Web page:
Go on, admit it, you’ve been dying to ask. What exactly is a ‘business plumber’? Do I come and fix the sink in the canteen when Mabel’s blocked it up with old tealeaves again? Do I discreetly sidle into the gents to deal with a faulty cistern? Do I, perhaps, check out the water supply in the boss’s office because his upmarket coffee machine is on the fritz?
Well, basically – no, no, and no.
So – you may reasonably ask – what’s all this stuff about plumbing, then?
Well… let me tell you a tale…
Business Plumber – the origin story
Origin story? You may be thinking radioactive spiders (or not). But as it happens the only radiation on that particular night came from my brow. Because I had a presentation to write. About my business. And I could not, for the very life of me, think how to describe it in a way people would understand.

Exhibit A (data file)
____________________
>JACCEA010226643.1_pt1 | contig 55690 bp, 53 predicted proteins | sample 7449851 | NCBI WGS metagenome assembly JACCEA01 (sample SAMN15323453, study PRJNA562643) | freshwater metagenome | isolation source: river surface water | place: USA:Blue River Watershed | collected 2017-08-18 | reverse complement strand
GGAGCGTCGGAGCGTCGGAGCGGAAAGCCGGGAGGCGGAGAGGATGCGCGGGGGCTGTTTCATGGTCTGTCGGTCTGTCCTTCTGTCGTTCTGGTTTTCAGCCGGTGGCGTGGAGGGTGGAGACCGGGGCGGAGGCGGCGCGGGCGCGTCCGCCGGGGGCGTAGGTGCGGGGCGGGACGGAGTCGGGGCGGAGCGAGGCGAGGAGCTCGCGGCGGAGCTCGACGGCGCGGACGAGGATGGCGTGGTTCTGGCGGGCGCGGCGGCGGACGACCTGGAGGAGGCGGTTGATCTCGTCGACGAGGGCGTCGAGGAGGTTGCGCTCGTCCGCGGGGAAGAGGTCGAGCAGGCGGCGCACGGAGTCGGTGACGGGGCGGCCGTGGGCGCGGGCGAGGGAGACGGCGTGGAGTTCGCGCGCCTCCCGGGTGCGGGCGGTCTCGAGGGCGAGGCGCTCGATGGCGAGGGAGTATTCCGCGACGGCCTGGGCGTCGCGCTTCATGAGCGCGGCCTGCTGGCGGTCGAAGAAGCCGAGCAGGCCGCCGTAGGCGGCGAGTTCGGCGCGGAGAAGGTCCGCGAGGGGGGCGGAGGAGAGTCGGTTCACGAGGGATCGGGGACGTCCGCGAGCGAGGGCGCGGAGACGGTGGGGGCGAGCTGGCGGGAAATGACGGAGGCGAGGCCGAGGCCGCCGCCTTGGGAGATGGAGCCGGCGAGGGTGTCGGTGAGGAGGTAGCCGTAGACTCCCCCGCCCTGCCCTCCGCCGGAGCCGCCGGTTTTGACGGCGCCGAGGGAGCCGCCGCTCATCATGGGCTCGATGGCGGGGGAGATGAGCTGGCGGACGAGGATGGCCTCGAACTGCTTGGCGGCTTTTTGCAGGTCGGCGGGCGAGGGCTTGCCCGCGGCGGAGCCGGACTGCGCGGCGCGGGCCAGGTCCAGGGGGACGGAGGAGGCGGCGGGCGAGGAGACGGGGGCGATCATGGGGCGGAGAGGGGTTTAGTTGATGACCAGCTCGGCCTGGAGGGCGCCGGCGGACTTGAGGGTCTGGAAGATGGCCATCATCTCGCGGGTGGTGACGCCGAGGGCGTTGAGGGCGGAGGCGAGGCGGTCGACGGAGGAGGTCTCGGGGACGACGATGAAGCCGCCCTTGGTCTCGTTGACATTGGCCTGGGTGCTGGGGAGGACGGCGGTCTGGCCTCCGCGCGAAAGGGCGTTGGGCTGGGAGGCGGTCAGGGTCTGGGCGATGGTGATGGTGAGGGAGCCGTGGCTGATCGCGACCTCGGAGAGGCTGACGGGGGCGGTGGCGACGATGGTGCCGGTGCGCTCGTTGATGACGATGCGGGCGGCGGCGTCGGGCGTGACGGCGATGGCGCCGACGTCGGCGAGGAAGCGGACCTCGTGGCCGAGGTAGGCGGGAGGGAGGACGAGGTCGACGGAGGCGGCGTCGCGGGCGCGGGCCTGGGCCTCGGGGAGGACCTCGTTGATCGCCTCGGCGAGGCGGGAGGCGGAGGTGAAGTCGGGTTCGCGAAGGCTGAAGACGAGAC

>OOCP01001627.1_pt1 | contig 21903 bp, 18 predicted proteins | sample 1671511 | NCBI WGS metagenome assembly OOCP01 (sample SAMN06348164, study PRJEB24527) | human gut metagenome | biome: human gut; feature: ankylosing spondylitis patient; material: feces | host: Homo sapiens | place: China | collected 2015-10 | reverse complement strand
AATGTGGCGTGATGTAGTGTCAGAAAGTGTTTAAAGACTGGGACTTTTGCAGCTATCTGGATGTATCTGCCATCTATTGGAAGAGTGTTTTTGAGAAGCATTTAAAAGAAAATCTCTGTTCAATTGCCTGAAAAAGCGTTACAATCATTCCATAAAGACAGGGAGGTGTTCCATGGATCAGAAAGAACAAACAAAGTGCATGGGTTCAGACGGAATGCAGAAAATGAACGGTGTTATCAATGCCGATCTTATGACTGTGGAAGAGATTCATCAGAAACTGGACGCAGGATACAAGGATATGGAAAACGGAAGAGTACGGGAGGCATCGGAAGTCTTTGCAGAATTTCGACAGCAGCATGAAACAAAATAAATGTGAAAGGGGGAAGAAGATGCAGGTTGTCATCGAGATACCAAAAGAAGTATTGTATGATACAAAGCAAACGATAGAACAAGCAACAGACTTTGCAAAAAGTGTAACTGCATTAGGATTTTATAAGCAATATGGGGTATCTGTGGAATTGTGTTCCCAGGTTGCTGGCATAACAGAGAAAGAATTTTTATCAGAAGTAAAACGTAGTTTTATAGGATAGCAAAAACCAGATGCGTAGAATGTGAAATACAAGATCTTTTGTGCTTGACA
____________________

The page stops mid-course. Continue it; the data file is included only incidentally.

Let me explain.
I can’t say that I ‘increase efficiency’. Because that makes it sound as if I deal with ‘people problems’. And clients start coming back with all the wrong questions. ‘Do my staff need more training? Do they need coaching? Do they need performance management? (For which read ‘very severe coaching’?) Do they need incentives, perhaps…?’
Well – possibly none of the above. Or some. But that’s not the point. Because I’m less worried about who is doing the work (and why) than how they are doing it, and with what.
The fact is, I’m all about the ‘how’. In other words, all about the process.
Which is tricky in a world where people who otherwise seem perfectly sensible can tell you to ‘just do it’ and actually expect something to happen.
And that was when I had a stroke of inspiration.
(Water) travels with my aunt
When I was young I liked to visit my aunt, who lived in a rather older house than ours. And I couldn’t help noticing that when – as I often did – I tried to run hot water for the washing up it seemed to take an eternity to get to a useful temperature.